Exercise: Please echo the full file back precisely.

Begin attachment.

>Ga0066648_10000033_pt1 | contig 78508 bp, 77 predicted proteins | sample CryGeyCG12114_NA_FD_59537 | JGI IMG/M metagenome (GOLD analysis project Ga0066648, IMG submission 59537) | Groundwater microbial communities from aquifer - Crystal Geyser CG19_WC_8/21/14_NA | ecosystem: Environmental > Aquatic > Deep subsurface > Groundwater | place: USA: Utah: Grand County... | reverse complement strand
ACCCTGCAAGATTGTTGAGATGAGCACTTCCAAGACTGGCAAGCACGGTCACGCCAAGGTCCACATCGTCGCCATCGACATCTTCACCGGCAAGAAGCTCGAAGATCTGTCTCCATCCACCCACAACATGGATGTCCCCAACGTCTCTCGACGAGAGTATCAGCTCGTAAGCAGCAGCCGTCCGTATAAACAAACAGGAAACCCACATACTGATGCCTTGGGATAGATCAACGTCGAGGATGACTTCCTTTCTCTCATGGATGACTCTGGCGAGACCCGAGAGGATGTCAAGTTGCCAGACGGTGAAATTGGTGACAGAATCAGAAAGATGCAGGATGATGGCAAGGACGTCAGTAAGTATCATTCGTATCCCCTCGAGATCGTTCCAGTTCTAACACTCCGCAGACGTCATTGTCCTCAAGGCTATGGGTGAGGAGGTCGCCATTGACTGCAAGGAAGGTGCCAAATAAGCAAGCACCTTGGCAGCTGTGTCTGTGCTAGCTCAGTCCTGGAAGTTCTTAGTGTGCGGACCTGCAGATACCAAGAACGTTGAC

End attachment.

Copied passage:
>Ga0066648_10000033_pt1 | contig 78508 bp, 77 predicted proteins | sample CryGeyCG12114_NA_FD_59537 | JGI IMG/M metagenome (GOLD analysis project Ga0066648, IMG submission 59537) | Groundwater microbial communities from aquifer - Crystal Geyser CG19_WC_8/21/14_NA | ecosystem: Environmental > Aquatic > Deep subsurface > Groundwater | place: USA: Utah: Grand County... | reverse complement strand
ACCCTGCAAGATTGTTGAGATGAGCACTTCCAAGACTGGCAAGCACGGTCACGCCAAGGTCCACATCGTCGCCATCGACATCTTCACCGGCAAGAAGCTCGAAGATCTGTCTCCATCCACCCACAACATGGATGTCCCCAACGTCTCTCGACGAGAGTATCAGCTCGTAAGCAGCAGCCGTCCGTATAAACAAACAGGAAACCCACATACTGATGCCTTGGGATAGATCAACGTCGAGGATGACTTCCTTTCTCTCATGGATGACTCTGGCGAGACCCGAGAGGATGTCAAGTTGCCAGACGGTGAAATTGGTGACAGAATCAGAAAGATGCAGGATGATGGCAAGGACGTCAGTAAGTATCATTCGTATCCCCTCGAGATCGTTCCAGTTCTAACACTCCGCAGACGTCATTGTCCTCAAGGCTATGGGTGAGGAGGTCGCCATTGACTGCAAGGAAGGTGCCAAATAAGCAAGCACCTTGGCAGCTGTGTCTGTGCTAGCTCAGTCCTGGAAGTTCTTAGTGTGCGGACCTGCAGATACCAAGAACGTTGAC